Selecting Seed Corn





If a farmer would raise good crops he must, as already stated, select

good seed. Many of the farmer's disappointments in the quantity and

quality of his crops--disappointments often thought to come from other

causes--are the result of planting poor seed. Seeds not fully ripened,

if they grow at all, produce imperfect plants. Good seed, therefore, is

the first thing necessary for a good crop. The seed of perfect plants

only should be saved.



By wise and persistent selection, made in the field before the crop is

fully matured, corn can be improved in size and made to mature earlier.

Gather ears only from the most productive plants and save only the

largest and best kernels.






You have no doubt seen the common American blackbirds that usually

migrate and feed in such large numbers. They all look alike in every

way. Now, has it ever occurred to you to ask why all blackbirds are

black? The blackbirds are black simply because their parents are black.



Now in the same way that the young blackbirds resemble their parents,

corn will resemble its parent stock. How many ears of corn do you find

on a stalk? One, two, sometimes three or four. You find two ears of corn

on a stalk because it is the nature of that particular stalk to produce

two ears. In the same way the nature of some stalks is to produce but

one ear, while it is the nature of others sometimes to produce two or

more.



This resemblance of offspring to parent is known to scientists as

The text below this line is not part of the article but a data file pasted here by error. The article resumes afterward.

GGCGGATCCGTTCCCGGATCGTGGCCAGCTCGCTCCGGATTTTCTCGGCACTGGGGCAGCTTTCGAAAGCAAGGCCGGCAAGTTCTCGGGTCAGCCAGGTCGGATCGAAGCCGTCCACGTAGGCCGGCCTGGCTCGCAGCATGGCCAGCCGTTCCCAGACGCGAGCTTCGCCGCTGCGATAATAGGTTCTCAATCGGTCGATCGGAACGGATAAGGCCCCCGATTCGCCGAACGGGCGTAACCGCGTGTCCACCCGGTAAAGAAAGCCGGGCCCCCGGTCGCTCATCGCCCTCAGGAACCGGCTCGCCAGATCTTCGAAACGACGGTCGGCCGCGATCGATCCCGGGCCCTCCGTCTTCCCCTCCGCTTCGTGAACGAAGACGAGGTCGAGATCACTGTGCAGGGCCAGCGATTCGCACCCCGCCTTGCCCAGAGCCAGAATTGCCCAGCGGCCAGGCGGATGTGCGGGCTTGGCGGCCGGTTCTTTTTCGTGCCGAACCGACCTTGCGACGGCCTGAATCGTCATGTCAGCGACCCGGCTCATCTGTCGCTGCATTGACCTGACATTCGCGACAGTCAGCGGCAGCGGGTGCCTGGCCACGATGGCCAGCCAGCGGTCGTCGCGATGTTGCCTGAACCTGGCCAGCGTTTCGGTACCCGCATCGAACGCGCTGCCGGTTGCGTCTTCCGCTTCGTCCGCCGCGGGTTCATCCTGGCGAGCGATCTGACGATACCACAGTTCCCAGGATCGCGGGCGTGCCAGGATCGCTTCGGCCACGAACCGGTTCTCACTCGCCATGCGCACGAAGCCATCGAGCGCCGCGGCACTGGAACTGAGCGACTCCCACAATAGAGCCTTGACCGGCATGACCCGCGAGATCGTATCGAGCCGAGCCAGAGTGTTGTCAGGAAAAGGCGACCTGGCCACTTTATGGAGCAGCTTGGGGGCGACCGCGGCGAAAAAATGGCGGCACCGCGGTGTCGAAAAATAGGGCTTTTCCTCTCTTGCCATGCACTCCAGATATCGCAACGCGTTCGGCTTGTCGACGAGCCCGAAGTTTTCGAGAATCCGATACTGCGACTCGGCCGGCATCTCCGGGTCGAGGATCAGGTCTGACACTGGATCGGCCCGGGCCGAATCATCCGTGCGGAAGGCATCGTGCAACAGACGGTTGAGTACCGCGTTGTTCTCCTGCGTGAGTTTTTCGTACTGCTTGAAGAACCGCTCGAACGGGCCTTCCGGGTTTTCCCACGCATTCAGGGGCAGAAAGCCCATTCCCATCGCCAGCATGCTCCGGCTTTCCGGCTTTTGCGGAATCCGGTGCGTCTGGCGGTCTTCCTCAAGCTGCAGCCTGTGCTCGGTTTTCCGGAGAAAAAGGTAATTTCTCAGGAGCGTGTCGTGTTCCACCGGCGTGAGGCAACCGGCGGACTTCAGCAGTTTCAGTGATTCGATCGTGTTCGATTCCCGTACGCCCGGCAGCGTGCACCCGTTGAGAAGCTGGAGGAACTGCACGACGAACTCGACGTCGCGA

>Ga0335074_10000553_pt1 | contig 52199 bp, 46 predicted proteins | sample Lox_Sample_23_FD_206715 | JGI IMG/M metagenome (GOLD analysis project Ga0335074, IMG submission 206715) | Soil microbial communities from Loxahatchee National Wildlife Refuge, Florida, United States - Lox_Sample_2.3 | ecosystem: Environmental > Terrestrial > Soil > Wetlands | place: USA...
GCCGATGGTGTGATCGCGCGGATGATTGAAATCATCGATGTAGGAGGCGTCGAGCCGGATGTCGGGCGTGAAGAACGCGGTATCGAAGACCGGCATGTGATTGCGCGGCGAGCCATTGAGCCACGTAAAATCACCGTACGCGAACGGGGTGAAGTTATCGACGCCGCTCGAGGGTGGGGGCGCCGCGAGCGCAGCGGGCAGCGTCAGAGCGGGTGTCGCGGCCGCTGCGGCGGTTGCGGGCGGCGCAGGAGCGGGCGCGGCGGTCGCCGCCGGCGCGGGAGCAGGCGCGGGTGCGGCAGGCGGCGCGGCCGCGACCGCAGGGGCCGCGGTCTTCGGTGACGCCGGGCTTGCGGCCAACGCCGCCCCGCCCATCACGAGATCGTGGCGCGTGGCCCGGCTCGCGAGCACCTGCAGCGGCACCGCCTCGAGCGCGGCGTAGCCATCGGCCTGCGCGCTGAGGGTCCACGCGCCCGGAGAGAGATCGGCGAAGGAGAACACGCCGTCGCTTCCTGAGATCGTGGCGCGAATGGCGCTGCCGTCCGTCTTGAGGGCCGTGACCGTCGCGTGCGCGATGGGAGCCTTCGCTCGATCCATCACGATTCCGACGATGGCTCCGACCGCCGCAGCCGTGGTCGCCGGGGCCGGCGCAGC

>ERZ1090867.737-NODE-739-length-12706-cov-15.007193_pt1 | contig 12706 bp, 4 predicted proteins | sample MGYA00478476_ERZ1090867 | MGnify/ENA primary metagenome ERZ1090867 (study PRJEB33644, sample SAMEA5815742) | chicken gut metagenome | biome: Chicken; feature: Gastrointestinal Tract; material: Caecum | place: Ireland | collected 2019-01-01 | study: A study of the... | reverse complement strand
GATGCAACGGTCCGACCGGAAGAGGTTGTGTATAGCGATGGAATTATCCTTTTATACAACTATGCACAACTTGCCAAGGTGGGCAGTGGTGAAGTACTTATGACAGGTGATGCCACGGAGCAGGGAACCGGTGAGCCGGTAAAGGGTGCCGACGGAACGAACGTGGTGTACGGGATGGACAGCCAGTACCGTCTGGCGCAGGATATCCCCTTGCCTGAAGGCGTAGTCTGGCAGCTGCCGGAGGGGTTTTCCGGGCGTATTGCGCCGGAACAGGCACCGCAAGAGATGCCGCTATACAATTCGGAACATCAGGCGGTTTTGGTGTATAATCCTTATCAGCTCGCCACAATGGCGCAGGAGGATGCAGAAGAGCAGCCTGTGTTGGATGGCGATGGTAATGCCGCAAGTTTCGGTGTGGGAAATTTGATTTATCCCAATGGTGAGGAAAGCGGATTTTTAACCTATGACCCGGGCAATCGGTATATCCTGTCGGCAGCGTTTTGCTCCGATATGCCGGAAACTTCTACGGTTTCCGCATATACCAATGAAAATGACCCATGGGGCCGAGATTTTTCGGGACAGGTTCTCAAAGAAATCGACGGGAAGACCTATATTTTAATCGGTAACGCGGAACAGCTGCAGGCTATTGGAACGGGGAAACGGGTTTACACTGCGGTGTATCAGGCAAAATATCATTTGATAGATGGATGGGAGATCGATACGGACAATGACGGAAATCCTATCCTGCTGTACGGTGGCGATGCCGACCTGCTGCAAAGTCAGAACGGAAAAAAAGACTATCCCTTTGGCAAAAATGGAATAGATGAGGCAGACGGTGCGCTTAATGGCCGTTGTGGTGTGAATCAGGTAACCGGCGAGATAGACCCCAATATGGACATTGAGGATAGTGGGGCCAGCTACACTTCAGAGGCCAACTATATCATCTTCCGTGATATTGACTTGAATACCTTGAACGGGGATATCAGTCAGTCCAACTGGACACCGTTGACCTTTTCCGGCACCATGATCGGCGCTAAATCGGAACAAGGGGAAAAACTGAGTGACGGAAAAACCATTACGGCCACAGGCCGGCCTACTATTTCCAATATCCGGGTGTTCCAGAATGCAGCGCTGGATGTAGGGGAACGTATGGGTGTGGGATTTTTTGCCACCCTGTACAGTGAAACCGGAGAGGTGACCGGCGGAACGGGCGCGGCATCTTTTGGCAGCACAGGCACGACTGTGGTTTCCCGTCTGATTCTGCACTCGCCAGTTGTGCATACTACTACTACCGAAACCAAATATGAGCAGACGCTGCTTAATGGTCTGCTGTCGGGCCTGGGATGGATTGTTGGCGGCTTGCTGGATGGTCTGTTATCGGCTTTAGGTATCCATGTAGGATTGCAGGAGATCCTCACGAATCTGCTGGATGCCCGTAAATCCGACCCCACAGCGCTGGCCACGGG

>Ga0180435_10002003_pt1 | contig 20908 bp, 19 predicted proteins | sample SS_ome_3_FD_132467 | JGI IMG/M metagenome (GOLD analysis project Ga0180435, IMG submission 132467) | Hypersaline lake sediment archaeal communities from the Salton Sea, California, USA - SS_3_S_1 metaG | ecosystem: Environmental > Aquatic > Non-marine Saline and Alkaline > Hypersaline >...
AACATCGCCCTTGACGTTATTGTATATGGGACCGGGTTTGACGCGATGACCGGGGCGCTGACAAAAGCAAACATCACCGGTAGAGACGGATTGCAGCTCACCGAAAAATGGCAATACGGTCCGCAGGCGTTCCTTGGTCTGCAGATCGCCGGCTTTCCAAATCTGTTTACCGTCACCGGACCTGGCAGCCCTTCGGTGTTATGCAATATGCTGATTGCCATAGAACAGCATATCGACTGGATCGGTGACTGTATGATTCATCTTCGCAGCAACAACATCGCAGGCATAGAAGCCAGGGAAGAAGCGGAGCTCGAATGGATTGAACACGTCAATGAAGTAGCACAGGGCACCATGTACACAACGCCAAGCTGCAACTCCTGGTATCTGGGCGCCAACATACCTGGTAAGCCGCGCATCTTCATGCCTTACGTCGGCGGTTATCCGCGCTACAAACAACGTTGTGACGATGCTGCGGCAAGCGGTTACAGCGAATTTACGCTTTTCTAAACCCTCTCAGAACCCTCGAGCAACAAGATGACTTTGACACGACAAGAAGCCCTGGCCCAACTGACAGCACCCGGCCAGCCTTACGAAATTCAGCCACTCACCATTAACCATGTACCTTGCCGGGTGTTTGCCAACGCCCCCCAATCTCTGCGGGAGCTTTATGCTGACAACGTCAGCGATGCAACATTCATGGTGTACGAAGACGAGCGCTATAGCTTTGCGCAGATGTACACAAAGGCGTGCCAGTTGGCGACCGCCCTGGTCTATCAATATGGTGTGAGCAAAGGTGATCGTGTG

heredity, or as "like producing like."



Some Southern corn-breeders take advantage of this law to improve their

corn crop. If a stalk can be made to produce two ears of corn just as

large as the single ear that most stalks bear, we shall get twice as

much corn from a field in which the "two-eared" variety is planted. In

the North and West the best varieties of corn have been selected to make

but one ear to the stalk. It is generally believed that this is the best

practice for the shorter growing seasons of the colder states.






These facts ought to be very helpful to us next year when our fathers

are planting corn. We should get them to plant seed secured only from

stalks that produced the most corn, whether the stalk had two or more

ears or only one. If we follow this plan year by year, each acre of land

will be made to produce more kernels and hence a larger crop of corn,

and yet no more work will be required to raise the crop.



In addition to enlarging the yield of corn, you can, by proper selection

of the best and most productive plants in the field, grow a new variety

of seed corn. To do this you need only take the largest and best

kernels from stalks bearing two ears; plant these, and at the next

harvest again save the best kernels from stalks bearing the best ears.

If you keep up this practice with great care for several years, you will

get a vigorous, fruitful variety that will command a high price for

seed.





=EXPERIMENT=




Boone County white corn on left, and original type, from which it

was developed by selection, on right]



Every school boy and girl can make this experiment at leisure. From

your own field get two ears of corn, one from a stalk bearing only

one ear and the other from a stalk bearing two well-grown ears.

Plant the grains from one ear in one plat, and the grains from the

other in a plat of equal size. Use for both the same soil and the

same fertilizer. Cultivate both plats in the same way. When the

crop is ready to harvest, husk the corn, count the ears, and weigh

the corn. Then write a short essay on your work and on the results

and get your teacher to correct the story for your home paper.





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